There are lots of clubs and troupes that feature improv comedy but I haven’t heard of a single theater that does improv drama. Ever. I believe they teach improv to drama students, but I’ve never seen it as a show.
Am I just missing something, or is there a reason you don’t see this?
Long form improv is sometimes dramatic, but it’s much harder to market. One of my old group started a long form troupe but it ended up skewing toward blue short form cheap gag stuff because good dramatic improv requires quite a bit more skill than a lot of the troupe had.
I forget the name of it, but I went to see a troupe that specialized in precisely this. Their aim was apparently more therapeutic or cathartic than entertainment; they would get an audience member to recall a traumatic incident in their life and re-enact it in a controlled manner. I spoke with a woman who had been with another branch of this group and she had to drop out when a little girl complained that they messed up the part where she’d been raped. Some ideas are just better on paper.
A LOT of groups lend weight to Del Close’s maxim of “Don’t be funny.” The humor will come out on its own. I have very mixed feelings about this approach. No one ever made money off a group called “TragedySportz.”
My 25 year old nephew took an improv class and invited me to his graduation “show”. It was great. He is a comic genius. But the best part was when he was doing a bit with a girl who took offense to one of his lines. They very convincingly began to argue, with the invective mounting ever so slowly. She eventually broke into tears.
The audience fell for it hook, line, and sinker. When she stopped crying on a dime and they took a bow, we all just sat for a few seconds before applauding.
I notice, CookingWithGas, that you’re from my old neck of the woods. You might want to hook up with WIT (Washington Improvisational Theater) for some workshops. Mark Chalfant and Topher Bellavia are pretty good about “cracking the ‘don’t be funny’ whip.” Closer to home for you is ComedySportz over in Arlington; most of their workshop directors are also current or former WIT members and have a similar philosophy.
so I bought Improv Wisdom in which Patricia Ryan Madsen explains that many things are improv, not just wit, glibness or comic ability. The trick is paying attention and contributing to the entire performance, not just making yourself look good.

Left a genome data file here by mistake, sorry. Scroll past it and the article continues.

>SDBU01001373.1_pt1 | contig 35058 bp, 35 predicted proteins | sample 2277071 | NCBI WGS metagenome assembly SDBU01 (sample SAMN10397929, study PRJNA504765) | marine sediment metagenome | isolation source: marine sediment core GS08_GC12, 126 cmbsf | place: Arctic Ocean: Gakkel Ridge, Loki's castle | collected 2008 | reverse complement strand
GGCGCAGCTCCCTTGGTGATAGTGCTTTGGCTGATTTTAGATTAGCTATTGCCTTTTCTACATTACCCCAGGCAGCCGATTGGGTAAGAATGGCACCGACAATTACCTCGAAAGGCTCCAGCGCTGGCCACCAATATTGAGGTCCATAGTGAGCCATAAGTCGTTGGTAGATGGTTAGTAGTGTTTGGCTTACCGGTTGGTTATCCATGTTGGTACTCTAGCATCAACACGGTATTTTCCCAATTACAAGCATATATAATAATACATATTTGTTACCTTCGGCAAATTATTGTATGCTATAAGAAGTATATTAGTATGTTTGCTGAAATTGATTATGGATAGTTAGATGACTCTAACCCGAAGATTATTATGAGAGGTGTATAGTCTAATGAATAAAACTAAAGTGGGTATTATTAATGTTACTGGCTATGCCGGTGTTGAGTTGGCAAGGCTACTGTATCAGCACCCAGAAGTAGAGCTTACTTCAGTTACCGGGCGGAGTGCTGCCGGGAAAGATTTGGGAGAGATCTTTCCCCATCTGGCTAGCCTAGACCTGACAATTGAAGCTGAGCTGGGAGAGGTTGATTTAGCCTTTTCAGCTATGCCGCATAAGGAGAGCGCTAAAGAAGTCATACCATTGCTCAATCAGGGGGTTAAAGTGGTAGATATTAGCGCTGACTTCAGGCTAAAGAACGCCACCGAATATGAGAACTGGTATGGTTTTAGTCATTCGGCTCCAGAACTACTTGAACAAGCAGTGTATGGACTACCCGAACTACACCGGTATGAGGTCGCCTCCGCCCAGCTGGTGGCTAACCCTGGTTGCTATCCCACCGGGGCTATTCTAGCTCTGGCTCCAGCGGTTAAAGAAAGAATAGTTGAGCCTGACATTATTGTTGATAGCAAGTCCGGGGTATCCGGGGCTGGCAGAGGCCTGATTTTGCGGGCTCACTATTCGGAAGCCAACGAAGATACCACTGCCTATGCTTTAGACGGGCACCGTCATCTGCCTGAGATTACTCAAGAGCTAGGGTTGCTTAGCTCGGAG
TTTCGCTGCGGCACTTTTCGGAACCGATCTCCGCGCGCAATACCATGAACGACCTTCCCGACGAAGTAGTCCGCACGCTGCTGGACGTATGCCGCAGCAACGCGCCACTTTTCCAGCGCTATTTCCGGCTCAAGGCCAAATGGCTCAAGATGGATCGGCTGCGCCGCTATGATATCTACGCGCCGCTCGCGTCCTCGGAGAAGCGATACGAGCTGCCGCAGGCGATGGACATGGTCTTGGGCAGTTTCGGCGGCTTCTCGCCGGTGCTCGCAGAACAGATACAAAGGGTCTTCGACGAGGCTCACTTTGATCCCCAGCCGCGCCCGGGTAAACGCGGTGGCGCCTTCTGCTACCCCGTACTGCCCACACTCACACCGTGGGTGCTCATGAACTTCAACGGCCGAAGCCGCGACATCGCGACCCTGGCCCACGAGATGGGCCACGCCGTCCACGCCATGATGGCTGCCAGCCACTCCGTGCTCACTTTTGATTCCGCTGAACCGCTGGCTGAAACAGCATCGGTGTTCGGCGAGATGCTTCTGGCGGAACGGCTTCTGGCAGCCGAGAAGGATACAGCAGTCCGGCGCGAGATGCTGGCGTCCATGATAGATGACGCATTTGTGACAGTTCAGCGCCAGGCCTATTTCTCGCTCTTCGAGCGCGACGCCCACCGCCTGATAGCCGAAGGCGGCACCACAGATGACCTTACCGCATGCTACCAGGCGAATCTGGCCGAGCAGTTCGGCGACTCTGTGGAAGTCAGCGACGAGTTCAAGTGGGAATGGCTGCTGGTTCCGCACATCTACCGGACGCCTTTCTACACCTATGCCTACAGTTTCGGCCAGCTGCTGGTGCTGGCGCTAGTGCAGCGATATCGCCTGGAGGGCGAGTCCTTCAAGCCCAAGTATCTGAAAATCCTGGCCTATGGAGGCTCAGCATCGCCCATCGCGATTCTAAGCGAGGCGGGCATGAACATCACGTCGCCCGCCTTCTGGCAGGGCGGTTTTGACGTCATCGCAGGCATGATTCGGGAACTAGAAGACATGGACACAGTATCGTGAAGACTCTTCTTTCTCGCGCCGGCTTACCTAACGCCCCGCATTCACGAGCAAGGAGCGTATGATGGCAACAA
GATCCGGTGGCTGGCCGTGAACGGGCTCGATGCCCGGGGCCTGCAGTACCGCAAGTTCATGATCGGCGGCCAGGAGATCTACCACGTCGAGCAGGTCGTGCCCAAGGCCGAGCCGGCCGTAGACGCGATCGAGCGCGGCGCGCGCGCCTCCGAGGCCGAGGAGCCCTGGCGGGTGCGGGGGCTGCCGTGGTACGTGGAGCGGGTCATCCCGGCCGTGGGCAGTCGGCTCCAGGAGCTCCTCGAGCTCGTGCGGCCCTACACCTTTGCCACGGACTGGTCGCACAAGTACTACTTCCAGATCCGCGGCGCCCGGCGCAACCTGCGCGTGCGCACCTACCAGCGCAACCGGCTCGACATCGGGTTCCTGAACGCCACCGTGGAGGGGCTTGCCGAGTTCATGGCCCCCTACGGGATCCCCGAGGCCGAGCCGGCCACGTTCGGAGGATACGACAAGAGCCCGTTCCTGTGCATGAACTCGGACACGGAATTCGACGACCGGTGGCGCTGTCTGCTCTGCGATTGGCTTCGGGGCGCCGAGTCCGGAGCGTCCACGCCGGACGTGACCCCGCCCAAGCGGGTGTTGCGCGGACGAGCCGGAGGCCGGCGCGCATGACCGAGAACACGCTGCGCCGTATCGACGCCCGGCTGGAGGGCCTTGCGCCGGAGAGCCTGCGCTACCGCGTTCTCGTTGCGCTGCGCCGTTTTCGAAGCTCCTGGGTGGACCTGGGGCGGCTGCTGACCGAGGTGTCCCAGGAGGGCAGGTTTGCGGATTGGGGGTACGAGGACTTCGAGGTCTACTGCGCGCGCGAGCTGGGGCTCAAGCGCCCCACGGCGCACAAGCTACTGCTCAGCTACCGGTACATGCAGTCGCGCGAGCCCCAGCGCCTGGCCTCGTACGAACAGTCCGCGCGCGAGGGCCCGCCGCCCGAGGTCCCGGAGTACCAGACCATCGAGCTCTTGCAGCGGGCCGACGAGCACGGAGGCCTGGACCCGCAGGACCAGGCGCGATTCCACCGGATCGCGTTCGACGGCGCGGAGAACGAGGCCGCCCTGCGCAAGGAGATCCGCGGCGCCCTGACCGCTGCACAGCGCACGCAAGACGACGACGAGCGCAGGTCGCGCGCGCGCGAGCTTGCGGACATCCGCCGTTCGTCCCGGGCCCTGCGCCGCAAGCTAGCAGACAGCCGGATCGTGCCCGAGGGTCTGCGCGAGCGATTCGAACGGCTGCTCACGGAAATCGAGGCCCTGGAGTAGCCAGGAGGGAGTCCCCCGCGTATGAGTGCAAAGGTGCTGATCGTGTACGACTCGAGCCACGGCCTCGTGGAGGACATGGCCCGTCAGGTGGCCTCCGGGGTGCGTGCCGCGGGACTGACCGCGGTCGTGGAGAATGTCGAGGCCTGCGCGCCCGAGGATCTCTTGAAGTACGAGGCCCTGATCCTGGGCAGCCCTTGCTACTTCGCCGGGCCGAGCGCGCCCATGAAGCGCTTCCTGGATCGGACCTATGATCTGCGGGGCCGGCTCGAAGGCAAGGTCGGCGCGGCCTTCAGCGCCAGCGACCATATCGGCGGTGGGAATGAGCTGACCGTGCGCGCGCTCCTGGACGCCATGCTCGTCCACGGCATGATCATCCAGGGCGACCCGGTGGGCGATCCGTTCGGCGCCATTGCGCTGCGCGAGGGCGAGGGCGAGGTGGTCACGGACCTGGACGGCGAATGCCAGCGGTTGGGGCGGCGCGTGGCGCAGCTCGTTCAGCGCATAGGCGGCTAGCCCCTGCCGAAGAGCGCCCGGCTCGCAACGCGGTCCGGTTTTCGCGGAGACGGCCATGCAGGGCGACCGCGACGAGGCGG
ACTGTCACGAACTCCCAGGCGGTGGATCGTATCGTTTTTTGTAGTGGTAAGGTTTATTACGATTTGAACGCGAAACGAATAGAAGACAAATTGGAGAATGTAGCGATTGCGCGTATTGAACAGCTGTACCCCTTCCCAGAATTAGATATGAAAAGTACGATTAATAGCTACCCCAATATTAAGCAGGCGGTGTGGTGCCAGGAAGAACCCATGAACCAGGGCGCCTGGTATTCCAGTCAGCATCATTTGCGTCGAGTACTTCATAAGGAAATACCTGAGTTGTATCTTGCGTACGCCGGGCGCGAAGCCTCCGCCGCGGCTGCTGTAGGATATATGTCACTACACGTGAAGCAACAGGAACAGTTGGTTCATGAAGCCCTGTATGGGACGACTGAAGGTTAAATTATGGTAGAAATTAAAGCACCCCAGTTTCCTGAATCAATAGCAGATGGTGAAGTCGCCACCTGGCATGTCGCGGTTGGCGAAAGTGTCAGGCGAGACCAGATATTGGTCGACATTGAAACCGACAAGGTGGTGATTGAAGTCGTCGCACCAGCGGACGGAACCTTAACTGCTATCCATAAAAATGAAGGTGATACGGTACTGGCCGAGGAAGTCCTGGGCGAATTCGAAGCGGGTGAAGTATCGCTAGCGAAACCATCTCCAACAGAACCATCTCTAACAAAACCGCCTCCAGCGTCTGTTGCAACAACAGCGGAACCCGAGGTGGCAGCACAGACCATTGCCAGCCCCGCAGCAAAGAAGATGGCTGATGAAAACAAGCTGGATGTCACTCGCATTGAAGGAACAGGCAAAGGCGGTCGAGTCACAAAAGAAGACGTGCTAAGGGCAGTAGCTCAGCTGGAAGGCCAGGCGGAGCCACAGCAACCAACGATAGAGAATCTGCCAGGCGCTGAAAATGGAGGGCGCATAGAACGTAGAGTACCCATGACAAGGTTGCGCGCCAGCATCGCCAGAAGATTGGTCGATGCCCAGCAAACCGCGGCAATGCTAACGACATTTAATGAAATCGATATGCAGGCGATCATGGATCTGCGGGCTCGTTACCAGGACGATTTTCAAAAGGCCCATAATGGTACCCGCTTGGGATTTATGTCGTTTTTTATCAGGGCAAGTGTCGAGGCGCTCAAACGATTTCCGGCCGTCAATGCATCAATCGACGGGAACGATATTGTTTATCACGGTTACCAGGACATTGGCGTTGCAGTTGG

I have only conducted the initial session and haven’t worked out how I hope to do the whole thing but surprisingly, for a corporate BS program, I have received a lot of positive feedback.
I watched a video of Stephen Cobert giving a commencement address and he said the thing he learned in improv was that the most important person in the scene is everybody but you (I don’t remember his exact words but that’s the gist).
In my experience (limited and old though it is), the real trick to brilliant improv is to work with people who, like you, have memorized long stretches of Monty Python skits, and be working under the supervision of an instructor/coach who has absolutely no exposure to Monty Python whatsoever.
But seriously: I think a big part of the answer to the OP’s question is: endings.
A comic sketch can be ended by a verbal joke (or pun), a pratfall or other sight gag, a comic reversal, or any sort of surprise.
A dramatic sketch can either end with a bit of melodrama (a Revelation or Violent Action or such) or can just peter out. The better third choice, an “earned ending,” requires more time and the accumulation of events to be dramatic instead of melodramatic: the Prince of Denmark dies of his sword wound; the family moves away and their cherry orchard is cut down; the salesman kills himself so that his sons will benefit from his life insurance.
It’s tough to get that sort of earned ending from a (relatively) short improvisation, and tough to get it without a plan. It’s easier to get to an ending if you go for a laugh.
We did some in my class - one of us left the room and the others decided what their character was when they re-entered the room. So, the actor coming back in has to guess what they are based on how the others react to them.
Shows like Duck Dynasty or Pawn Stars fit that description. A lot of the original generation of reality competition shows, like Survivor or Fear Factor, were filled with minor-league actors trying to get their big break by looking like real people while on TV.